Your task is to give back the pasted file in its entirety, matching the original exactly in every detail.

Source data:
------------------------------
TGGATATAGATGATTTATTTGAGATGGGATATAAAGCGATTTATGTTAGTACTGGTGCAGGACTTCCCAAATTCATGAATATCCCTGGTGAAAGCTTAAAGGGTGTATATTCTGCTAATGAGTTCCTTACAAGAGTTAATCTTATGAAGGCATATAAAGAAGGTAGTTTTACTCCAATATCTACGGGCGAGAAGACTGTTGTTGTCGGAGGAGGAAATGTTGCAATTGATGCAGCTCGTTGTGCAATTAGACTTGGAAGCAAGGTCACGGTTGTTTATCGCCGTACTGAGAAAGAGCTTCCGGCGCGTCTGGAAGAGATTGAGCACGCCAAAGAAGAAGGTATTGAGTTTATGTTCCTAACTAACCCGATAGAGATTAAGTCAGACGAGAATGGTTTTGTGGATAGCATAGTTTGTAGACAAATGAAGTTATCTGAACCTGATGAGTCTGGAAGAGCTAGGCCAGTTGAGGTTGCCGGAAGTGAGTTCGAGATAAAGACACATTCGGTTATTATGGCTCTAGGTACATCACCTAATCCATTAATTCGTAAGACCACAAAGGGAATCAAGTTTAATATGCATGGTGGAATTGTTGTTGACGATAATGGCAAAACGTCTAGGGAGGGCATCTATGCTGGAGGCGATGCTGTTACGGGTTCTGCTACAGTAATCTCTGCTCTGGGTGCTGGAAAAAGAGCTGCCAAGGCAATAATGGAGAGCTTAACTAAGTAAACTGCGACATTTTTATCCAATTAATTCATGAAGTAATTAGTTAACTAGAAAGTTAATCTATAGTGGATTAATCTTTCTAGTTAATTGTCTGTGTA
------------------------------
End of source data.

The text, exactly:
TGGATATAGATGATTTATTTGAGATGGGATATAAAGCGATTTATGTTAGTACTGGTGCAGGACTTCCCAAATTCATGAATATCCCTGGTGAAAGCTTAAAGGGTGTATATTCTGCTAATGAGTTCCTTACAAGAGTTAATCTTATGAAGGCATATAAAGAAGGTAGTTTTACTCCAATATCTACGGGCGAGAAGACTGTTGTTGTCGGAGGAGGAAATGTTGCAATTGATGCAGCTCGTTGTGCAATTAGACTTGGAAGCAAGGTCACGGTTGTTTATCGCCGTACTGAGAAAGAGCTTCCGGCGCGTCTGGAAGAGATTGAGCACGCCAAAGAAGAAGGTATTGAGTTTATGTTCCTAACTAACCCGATAGAGATTAAGTCAGACGAGAATGGTTTTGTGGATAGCATAGTTTGTAGACAAATGAAGTTATCTGAACCTGATGAGTCTGGAAGAGCTAGGCCAGTTGAGGTTGCCGGAAGTGAGTTCGAGATAAAGACACATTCGGTTATTATGGCTCTAGGTACATCACCTAATCCATTAATTCGTAAGACCACAAAGGGAATCAAGTTTAATATGCATGGTGGAATTGTTGTTGACGATAATGGCAAAACGTCTAGGGAGGGCATCTATGCTGGAGGCGATGCTGTTACGGGTTCTGCTACAGTAATCTCTGCTCTGGGTGCTGGAAAAAGAGCTGCCAAGGCAATAATGGAGAGCTTAACTAAGTAAACTGCGACATTTTTATCCAATTAATTCATGAAGTAATTAGTTAACTAGAAAGTTAATCTATAGTGGATTAATCTTTCTAGTTAATTGTCTGTGTA